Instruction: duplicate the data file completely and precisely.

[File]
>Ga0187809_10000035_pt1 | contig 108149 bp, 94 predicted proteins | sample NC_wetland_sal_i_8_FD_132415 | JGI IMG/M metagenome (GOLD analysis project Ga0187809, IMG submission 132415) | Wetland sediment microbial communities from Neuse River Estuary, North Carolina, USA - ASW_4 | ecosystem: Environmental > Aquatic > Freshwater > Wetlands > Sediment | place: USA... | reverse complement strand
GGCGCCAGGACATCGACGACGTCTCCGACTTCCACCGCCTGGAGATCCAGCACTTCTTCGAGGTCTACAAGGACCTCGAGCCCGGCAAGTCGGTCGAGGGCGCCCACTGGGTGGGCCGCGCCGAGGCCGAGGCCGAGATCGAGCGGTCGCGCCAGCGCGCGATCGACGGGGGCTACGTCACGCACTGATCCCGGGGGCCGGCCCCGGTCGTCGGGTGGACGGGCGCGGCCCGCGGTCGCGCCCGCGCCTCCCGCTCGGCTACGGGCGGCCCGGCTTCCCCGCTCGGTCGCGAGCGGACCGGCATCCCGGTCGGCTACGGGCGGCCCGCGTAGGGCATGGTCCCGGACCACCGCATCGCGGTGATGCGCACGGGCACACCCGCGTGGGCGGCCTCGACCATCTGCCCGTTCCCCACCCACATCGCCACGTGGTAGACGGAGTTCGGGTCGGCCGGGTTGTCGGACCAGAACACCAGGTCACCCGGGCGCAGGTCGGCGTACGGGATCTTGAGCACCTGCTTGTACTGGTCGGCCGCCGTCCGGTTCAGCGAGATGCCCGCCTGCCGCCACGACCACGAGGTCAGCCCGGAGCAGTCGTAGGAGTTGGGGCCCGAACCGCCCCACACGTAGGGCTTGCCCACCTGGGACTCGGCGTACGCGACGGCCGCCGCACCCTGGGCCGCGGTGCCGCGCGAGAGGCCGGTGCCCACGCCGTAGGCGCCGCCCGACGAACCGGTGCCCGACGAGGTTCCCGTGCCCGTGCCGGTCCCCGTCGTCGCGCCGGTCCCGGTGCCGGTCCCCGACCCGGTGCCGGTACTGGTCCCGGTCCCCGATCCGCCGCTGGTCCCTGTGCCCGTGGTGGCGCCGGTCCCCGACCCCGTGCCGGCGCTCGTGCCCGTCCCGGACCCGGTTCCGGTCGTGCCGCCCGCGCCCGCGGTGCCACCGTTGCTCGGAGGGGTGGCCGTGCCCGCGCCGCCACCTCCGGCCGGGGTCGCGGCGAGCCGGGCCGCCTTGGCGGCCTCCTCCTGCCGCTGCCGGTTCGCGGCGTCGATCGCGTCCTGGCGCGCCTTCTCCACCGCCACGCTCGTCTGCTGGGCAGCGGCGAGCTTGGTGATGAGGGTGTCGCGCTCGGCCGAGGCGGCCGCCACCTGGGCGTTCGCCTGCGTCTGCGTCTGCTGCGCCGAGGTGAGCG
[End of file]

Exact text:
>Ga0187809_10000035_pt1 | contig 108149 bp, 94 predicted proteins | sample NC_wetland_sal_i_8_FD_132415 | JGI IMG/M metagenome (GOLD analysis project Ga0187809, IMG submission 132415) | Wetland sediment microbial communities from Neuse River Estuary, North Carolina, USA - ASW_4 | ecosystem: Environmental > Aquatic > Freshwater > Wetlands > Sediment | place: USA... | reverse complement strand
GGCGCCAGGACATCGACGACGTCTCCGACTTCCACCGCCTGGAGATCCAGCACTTCTTCGAGGTCTACAAGGACCTCGAGCCCGGCAAGTCGGTCGAGGGCGCCCACTGGGTGGGCCGCGCCGAGGCCGAGGCCGAGATCGAGCGGTCGCGCCAGCGCGCGATCGACGGGGGCTACGTCACGCACTGATCCCGGGGGCCGGCCCCGGTCGTCGGGTGGACGGGCGCGGCCCGCGGTCGCGCCCGCGCCTCCCGCTCGGCTACGGGCGGCCCGGCTTCCCCGCTCGGTCGCGAGCGGACCGGCATCCCGGTCGGCTACGGGCGGCCCGCGTAGGGCATGGTCCCGGACCACCGCATCGCGGTGATGCGCACGGGCACACCCGCGTGGGCGGCCTCGACCATCTGCCCGTTCCCCACCCACATCGCCACGTGGTAGACGGAGTTCGGGTCGGCCGGGTTGTCGGACCAGAACACCAGGTCACCCGGGCGCAGGTCGGCGTACGGGATCTTGAGCACCTGCTTGTACTGGTCGGCCGCCGTCCGGTTCAGCGAGATGCCCGCCTGCCGCCACGACCACGAGGTCAGCCCGGAGCAGTCGTAGGAGTTGGGGCCCGAACCGCCCCACACGTAGGGCTTGCCCACCTGGGACTCGGCGTACGCGACGGCCGCCGCACCCTGGGCCGCGGTGCCGCGCGAGAGGCCGGTGCCCACGCCGTAGGCGCCGCCCGACGAACCGGTGCCCGACGAGGTTCCCGTGCCCGTGCCGGTCCCCGTCGTCGCGCCGGTCCCGGTGCCGGTCCCCGACCCGGTGCCGGTACTGGTCCCGGTCCCCGATCCGCCGCTGGTCCCTGTGCCCGTGGTGGCGCCGGTCCCCGACCCCGTGCCGGCGCTCGTGCCCGTCCCGGACCCGGTTCCGGTCGTGCCGCCCGCGCCCGCGGTGCCACCGTTGCTCGGAGGGGTGGCCGTGCCCGCGCCGCCACCTCCGGCCGGGGTCGCGGCGAGCCGGGCCGCCTTGGCGGCCTCCTCCTGCCGCTGCCGGTTCGCGGCGTCGATCGCGTCCTGGCGCGCCTTCTCCACCGCCACGCTCGTCTGCTGGGCAGCGGCGAGCTTGGTGATGAGGGTGTCGCGCTCGGCCGAGGCGGCCGCCACCTGGGCGTTCGCCTGCGTCTGCGTCTGCTGCGCCGAGGTGAGCG